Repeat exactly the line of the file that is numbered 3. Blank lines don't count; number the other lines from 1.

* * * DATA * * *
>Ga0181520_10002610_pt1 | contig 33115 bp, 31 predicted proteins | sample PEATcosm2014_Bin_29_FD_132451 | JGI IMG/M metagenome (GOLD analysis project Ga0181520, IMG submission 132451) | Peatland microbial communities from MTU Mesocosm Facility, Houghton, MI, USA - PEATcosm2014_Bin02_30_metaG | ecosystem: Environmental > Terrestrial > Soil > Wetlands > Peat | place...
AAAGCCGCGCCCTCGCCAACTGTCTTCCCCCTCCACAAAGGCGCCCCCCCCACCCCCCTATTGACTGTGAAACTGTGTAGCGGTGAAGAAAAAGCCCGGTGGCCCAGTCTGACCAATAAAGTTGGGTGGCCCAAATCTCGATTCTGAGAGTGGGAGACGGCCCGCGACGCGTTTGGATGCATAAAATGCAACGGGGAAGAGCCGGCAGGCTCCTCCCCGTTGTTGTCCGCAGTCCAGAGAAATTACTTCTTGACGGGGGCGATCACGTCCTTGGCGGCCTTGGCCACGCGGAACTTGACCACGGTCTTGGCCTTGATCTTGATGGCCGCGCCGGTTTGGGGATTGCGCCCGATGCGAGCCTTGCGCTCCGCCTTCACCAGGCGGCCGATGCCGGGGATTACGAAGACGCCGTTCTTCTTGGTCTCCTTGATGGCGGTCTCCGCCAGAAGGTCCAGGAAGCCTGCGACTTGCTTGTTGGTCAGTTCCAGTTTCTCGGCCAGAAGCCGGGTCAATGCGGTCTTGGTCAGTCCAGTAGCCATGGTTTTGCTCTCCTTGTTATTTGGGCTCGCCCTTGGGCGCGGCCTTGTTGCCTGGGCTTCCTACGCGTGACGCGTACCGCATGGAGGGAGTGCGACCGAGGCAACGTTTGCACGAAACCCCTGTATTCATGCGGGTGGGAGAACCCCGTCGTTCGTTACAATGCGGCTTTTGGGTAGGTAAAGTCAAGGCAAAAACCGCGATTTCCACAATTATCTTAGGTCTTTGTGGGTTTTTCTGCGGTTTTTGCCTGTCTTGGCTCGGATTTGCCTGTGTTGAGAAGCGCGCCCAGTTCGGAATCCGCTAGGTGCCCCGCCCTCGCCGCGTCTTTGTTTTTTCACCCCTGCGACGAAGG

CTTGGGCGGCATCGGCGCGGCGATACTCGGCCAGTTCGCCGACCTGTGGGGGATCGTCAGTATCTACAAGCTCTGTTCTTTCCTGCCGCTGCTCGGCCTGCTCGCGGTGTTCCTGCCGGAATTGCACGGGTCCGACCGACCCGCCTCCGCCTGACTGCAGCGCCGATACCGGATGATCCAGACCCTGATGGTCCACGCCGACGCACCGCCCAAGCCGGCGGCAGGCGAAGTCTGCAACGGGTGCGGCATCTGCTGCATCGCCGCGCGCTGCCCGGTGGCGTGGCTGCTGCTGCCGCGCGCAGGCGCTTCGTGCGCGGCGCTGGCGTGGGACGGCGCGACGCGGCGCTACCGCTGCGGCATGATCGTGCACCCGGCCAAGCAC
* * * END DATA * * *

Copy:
CTTGGGCGGCATCGGCGCGGCGATACTCGGCCAGTTCGCCGACCTGTGGGGGATCGTCAGTATCTACAAGCTCTGTTCTTTCCTGCCGCTGCTCGGCCTGCTCGCGGTGTTCCTGCCGGAATTGCACGGGTCCGACCGACCCGCCTCCGCCTGACTGCAGCGCCGATACCGGATGATCCAGACCCTGATGGTCCACGCCGACGCACCGCCCAAGCCGGCGGCAGGCGAAGTCTGCAACGGGTGCGGCATCTGCTGCATCGCCGCGCGCTGCCCGGTGGCGTGGCTGCTGCTGCCGCGCGCAGGCGCTTCGTGCGCGGCGCTGGCGTGGGACGGCGCGACGCGGCGCTACCGCTGCGGCATGATCGTGCACCCGGCCAAGCAC